Jump to content

Overstreet

Member
  • Content Count

    18,605
  • Joined

  • Last visited

About Overstreet

  • Rank
    Sometimes, there's a man.

Contact Methods

  • Website URL
    http://lookingcloser.org
  • ICQ
    0
  • Twitter
    http://twitter.com/Overstweet

Previous Fields

  • Occupation
    Assistant Professor of English & Writing at Seattle Pacific University
  • Favorite movies
    http://letterboxd.com/j_overstreet/list/jeffrey-overstreets-favorite-films/

Recent Profile Visitors

The recent visitors block is disabled and is not being shown to other users.

  1. Overstreet

    Vagabond

    I thought this tree/foliage motif became a bit heavy-handed — particularly in the character of the professor who is only academically interested in researching the disease in the plane trees, but not interested in committing herself to finding a cure. She is happy to let Mona ride around in her car and live off of her handouts. She even says Mona has "taken root" in her car. But she's not committed to her. She doesn't love her. She's fascinated by her as an observer (much as Varda seems to be, by the way, with the dread-locked street youth in Gleaners, so maybe this is a self-critique). Also, the disease that is killing the plane trees is loudly identified as coming from America, which underlines the film's other indications that people are valuing Mona according to her productivity, her ability to get work done or earn them money, either as a potato farmer or as a prostitute. By the way, I always love a good opportunity to join a conversation that hasn't moved in... eight years! This has been on my must-see list for a long time, particularly since filmmaker Paul Harrill raved about it for a long time over dinner one night in Grand Rapids. If I recall correctly, it's his favorite Varda, and a pivotal film for him in becoming a filmmaker.
  2. They still post a lot of reviews of new releases, but not as many. I suspect they're a smaller operation these days. I should check in with Thom.
  3. If it's at all useful, here's the 2011 list in its current — and more aesthetically pleasing — incarnation on the Image site: https://imagejournal.org/top-100-films/ And here is SDG's intro there as well: https://imagejournal.org/2011/02/14/reading-the-eternities-the-2011-arts-faith-top-100-films/ And if it helps you think of other films to consider, here is the index of our other lists there: https://imagejournal.org/arts-and-faith-films/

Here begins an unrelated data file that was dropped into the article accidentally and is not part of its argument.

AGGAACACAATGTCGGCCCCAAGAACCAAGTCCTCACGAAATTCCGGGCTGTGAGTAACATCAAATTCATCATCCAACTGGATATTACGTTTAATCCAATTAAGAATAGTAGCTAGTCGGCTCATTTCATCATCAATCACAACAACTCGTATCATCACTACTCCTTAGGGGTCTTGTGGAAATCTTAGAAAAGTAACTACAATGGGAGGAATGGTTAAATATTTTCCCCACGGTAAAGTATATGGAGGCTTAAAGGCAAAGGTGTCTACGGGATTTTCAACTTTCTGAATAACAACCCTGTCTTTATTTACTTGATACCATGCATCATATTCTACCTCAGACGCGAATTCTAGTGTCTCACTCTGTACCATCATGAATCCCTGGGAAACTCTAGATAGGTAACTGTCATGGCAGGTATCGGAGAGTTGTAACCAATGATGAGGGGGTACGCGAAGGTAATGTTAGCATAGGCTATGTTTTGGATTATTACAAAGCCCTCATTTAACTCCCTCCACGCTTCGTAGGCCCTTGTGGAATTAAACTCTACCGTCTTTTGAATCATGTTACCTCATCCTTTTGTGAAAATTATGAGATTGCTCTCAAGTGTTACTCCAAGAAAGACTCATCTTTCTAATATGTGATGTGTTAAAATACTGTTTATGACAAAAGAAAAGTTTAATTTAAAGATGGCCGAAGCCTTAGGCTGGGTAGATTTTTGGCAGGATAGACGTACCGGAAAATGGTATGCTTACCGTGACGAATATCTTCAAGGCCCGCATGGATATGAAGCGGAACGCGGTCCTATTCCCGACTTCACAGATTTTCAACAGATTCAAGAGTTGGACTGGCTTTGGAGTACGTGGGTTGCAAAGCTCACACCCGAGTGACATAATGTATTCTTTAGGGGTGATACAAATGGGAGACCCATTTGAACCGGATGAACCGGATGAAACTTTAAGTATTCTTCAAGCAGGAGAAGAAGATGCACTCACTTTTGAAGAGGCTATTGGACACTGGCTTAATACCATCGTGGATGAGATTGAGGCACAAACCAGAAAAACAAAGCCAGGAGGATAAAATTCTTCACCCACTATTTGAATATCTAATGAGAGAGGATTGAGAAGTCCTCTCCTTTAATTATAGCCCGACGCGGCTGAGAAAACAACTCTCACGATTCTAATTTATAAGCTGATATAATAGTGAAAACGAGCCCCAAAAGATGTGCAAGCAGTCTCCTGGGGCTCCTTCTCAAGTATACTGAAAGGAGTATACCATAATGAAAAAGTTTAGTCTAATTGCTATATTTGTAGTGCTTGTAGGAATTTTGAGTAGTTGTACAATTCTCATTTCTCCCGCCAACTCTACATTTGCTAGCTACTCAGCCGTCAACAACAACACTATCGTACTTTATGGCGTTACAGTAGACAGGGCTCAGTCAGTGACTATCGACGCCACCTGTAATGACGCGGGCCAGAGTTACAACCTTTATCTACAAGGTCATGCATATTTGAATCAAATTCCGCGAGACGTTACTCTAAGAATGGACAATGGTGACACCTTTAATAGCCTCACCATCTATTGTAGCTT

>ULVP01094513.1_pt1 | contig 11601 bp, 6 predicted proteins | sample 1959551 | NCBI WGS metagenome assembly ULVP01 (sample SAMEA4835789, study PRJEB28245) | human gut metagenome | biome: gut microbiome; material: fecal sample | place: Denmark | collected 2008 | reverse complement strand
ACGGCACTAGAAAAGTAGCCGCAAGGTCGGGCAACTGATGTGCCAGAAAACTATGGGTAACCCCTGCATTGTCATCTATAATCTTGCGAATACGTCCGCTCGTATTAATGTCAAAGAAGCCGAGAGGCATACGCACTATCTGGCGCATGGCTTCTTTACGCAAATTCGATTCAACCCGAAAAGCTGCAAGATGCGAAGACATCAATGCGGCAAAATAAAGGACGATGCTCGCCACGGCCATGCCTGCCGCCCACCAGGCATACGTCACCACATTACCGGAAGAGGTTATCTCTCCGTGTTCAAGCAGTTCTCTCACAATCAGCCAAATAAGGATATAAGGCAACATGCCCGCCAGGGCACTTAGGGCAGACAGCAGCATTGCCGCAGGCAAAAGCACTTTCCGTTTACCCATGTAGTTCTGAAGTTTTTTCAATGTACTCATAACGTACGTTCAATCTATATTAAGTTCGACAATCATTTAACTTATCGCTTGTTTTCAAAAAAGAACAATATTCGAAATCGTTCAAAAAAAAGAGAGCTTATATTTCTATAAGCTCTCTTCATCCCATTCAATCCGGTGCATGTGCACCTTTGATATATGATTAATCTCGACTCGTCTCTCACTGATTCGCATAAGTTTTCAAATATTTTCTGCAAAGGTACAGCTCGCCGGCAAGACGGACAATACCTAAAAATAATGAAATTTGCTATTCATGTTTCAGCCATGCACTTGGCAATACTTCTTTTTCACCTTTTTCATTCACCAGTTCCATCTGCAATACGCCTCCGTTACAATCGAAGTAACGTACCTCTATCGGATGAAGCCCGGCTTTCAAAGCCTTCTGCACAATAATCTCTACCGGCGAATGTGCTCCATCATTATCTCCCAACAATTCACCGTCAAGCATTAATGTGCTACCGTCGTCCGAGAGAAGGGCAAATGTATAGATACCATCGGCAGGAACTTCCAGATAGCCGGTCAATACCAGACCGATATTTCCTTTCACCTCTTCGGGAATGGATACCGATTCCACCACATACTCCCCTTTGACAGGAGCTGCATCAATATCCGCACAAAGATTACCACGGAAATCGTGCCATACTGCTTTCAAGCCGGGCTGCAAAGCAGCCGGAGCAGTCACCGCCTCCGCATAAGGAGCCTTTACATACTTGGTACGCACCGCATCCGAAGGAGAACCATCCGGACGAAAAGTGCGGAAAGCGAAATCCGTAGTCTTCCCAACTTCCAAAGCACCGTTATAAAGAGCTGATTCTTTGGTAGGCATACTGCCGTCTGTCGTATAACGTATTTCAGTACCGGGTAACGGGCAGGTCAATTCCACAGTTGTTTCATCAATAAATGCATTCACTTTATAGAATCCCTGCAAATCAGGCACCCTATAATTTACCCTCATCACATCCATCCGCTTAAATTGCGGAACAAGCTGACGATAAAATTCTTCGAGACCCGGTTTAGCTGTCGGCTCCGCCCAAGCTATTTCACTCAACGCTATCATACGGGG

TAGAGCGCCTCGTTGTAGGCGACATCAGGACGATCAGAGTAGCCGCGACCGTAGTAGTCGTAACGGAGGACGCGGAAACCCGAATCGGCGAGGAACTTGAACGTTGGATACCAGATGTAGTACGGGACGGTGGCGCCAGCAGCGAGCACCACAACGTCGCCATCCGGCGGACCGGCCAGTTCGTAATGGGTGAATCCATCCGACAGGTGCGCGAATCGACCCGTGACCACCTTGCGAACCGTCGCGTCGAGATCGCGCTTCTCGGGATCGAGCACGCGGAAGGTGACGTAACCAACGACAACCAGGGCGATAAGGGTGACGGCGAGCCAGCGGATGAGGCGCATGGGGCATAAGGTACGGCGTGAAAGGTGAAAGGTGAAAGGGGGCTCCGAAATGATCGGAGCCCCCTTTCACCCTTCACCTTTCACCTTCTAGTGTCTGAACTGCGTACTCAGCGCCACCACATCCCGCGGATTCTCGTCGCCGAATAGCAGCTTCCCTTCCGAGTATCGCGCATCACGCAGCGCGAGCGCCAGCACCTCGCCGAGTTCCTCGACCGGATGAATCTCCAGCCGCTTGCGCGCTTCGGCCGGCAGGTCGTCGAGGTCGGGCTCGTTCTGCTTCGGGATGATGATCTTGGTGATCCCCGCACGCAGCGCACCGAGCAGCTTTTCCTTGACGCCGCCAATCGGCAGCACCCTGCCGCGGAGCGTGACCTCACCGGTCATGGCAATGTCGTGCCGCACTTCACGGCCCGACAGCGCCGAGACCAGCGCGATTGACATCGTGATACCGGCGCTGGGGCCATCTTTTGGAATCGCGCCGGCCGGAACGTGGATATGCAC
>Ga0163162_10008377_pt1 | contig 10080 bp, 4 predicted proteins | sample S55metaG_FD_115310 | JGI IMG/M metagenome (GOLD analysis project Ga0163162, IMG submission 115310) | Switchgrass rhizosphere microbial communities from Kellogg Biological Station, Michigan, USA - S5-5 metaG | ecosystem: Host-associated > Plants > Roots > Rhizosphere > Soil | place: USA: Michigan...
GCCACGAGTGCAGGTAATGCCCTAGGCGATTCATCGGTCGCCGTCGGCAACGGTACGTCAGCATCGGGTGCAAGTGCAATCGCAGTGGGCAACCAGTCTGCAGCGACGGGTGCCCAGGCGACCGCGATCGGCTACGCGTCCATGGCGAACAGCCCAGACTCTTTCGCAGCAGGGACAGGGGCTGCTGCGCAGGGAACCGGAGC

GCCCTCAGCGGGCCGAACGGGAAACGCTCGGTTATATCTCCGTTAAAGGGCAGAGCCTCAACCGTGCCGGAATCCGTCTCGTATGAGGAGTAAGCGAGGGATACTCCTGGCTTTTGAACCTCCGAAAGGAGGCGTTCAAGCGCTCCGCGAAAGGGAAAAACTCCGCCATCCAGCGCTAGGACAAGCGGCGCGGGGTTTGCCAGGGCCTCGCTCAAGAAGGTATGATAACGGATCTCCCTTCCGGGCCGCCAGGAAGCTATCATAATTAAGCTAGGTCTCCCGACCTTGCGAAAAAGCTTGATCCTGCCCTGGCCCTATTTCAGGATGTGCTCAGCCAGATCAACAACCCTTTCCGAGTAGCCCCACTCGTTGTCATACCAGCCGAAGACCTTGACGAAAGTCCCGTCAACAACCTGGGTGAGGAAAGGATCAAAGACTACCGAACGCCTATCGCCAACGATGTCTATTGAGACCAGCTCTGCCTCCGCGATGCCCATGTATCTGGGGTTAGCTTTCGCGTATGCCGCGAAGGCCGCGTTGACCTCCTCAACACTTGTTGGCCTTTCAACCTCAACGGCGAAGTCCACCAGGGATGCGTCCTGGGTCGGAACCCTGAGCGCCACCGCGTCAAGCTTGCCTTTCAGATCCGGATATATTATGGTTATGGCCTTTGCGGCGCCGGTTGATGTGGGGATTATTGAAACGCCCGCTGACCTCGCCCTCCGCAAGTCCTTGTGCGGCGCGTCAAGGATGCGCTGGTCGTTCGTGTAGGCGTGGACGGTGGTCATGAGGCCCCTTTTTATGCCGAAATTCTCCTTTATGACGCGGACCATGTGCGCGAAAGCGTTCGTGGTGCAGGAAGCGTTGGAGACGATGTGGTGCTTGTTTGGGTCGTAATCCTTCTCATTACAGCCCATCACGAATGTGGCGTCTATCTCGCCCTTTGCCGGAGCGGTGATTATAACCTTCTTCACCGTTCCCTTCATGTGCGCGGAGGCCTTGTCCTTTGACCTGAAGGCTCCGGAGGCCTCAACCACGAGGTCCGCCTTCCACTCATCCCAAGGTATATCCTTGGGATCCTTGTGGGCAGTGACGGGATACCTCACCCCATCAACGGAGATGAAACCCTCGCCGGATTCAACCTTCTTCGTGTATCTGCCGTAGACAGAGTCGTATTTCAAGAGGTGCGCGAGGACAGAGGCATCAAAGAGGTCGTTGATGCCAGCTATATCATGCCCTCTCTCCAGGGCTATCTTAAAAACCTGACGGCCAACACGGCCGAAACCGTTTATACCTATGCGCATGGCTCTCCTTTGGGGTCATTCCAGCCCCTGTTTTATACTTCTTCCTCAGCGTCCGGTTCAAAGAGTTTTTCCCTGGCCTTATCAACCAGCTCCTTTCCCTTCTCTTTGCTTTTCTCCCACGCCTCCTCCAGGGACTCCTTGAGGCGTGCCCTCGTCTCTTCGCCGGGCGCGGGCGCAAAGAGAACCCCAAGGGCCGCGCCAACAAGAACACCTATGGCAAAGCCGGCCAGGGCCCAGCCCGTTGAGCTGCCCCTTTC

4. Just seeing these last few posts, and just... no. I don't care about Rebels, and I don't consider this trilogy "canon," but still, that would be the cheapest storytelling cop-out in any of the films so far.
  5. Scrolling through this thread again, I'm alarmed to rediscover that the old Matthews House Project site is long gone, and I'm wondering: Is there any way to access Stef's review of the live-performance screening that is highlighted in early in this thread?
  6. Actually, I was just reading this thread as I sipped my morning coffee, didn't see him participating in the thread, had this thought occur to me, and posted the question. Yes, I do still interact with him. And I will ask him.
  7. I was stunned to discover a video review by SDG for this film. I was even more surprised to see him give it a 'B.' I'd long been under the impression that he avoided Tarantino altogether on the sense that this was someone he wouldn't be able to stomach. Now I'm curious to hear his reviews of Jackie Brown, Inglorious Basterds, and the Kill Bill films. Did I just make his Tarantino abstinence up? Or is it some other filmmaker he purposefully avoids, and I've accidentally overwritten one name with another? (Maybe it was Von Trier?)